2011 PDF Print E-mail
Burma's military junta accused of torturing and killing ethnic rebels. The Guardian. Sunday 18 December 2011. War on Kachin rebels has intensified but gone entirely unnoticed, with abuses overshadowed by drive for political reform. Click here

Burmese women routinely harassed in New Delhi. The Times of India via Indo-Burma News. By Kim Arora. November 15, 2011: New Delhi. Cynthia has been living in fear for the past several days. She has often been changing her travel routes. Click here

Download the recent disturbing report, based on a culmination of data collected by Partners Relief and Development (http://www.partnersworld.org/index.html) investigators during an October 2011 fact finding mission. In preparing this report Partners collected information through local coordinators and eye witness interviews of at least 200 people affected by conflict in southern Kachin State. Click here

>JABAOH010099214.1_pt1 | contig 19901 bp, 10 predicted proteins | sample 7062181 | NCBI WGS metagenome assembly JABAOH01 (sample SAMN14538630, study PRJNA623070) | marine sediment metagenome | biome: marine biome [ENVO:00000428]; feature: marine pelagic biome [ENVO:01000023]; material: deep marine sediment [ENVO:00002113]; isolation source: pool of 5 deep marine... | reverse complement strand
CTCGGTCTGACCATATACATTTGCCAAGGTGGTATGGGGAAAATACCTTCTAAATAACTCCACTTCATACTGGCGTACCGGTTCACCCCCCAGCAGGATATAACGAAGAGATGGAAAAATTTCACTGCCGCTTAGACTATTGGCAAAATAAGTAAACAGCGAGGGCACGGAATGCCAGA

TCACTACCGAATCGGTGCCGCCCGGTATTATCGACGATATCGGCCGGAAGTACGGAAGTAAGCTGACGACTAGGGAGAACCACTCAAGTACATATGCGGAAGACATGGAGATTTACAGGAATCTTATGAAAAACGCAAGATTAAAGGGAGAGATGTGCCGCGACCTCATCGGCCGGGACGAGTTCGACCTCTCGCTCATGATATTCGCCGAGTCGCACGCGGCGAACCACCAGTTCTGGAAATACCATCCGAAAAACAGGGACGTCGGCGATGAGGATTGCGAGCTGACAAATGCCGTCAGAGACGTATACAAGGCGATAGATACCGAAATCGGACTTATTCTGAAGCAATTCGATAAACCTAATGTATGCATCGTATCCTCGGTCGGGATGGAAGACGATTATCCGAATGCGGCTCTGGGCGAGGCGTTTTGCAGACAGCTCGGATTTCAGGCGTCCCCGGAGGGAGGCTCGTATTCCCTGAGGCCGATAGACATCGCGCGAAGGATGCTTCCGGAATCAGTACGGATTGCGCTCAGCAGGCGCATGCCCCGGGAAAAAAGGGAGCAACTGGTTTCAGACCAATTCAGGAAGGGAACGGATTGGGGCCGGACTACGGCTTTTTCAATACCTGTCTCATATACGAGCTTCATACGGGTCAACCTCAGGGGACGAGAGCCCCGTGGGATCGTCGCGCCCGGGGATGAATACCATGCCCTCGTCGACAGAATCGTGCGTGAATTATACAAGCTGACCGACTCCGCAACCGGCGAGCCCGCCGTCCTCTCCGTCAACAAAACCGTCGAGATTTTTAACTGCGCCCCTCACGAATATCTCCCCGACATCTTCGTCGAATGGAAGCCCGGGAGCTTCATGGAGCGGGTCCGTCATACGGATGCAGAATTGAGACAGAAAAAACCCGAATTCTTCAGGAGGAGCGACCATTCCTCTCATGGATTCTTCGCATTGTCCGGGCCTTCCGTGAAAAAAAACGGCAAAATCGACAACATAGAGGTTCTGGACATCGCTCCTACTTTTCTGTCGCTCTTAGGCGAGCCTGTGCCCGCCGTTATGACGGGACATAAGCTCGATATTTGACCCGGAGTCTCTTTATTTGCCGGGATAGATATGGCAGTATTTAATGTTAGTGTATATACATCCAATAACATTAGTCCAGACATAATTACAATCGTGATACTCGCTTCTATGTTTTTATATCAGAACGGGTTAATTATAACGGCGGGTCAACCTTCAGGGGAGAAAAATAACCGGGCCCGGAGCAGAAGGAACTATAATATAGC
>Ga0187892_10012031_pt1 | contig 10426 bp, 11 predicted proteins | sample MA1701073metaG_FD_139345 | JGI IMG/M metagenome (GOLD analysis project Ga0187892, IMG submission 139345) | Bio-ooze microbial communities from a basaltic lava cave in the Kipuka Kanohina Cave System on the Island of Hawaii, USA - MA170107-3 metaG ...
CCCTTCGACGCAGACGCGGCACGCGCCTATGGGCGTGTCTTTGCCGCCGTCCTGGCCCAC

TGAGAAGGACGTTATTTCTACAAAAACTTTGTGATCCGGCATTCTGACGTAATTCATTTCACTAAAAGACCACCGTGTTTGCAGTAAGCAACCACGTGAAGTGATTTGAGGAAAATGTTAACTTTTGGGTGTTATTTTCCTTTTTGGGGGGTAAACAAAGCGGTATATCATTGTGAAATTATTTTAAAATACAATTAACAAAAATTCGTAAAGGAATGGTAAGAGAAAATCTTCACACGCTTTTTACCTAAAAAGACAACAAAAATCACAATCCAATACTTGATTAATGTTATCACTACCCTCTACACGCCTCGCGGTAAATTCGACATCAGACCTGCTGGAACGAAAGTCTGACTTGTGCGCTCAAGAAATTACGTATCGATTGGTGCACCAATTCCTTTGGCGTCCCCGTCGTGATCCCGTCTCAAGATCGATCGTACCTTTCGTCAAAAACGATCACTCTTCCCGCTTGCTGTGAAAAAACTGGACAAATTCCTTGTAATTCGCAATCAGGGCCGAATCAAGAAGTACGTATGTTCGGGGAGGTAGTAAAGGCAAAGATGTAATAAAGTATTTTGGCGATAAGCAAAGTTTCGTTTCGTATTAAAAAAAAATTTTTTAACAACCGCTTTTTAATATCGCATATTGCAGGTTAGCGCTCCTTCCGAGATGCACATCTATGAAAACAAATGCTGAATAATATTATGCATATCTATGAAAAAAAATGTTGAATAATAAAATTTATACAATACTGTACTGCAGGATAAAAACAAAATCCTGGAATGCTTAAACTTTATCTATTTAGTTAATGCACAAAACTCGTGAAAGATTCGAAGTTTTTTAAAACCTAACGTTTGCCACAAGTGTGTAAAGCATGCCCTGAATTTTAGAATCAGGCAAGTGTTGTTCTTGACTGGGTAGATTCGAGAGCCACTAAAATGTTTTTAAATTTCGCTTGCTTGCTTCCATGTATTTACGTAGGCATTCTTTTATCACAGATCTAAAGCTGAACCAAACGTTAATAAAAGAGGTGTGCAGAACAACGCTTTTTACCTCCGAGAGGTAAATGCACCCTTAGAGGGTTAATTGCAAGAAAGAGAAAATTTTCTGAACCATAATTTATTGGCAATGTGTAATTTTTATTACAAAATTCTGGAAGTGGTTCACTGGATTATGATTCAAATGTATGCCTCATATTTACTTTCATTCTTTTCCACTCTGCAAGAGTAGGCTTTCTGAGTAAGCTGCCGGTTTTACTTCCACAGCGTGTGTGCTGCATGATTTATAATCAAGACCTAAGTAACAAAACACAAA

Burma's generals inch towards reform. Guardian Weekly. By Joseph Allchin. 25 November 2011. The Regime shows signs of embracing progress with the right to strike and release of prisoners, but many remain sceptical. Click here

Suu Kyi eyes seat in parliament. Democratic Voice of Burma. By AFP. 21 November 2011. Burma’s democracy champion Aung San Suu Kyi plans to run in upcoming by-elections, her spokesman said on Monday, days after her party decided to rejoin the official political arena. The National League for Democracy (NLD) move Friday to end its boycott of the political process came on the same day the military-dominated government received a seal of approval from Washington for a string of nascent reforms. Click here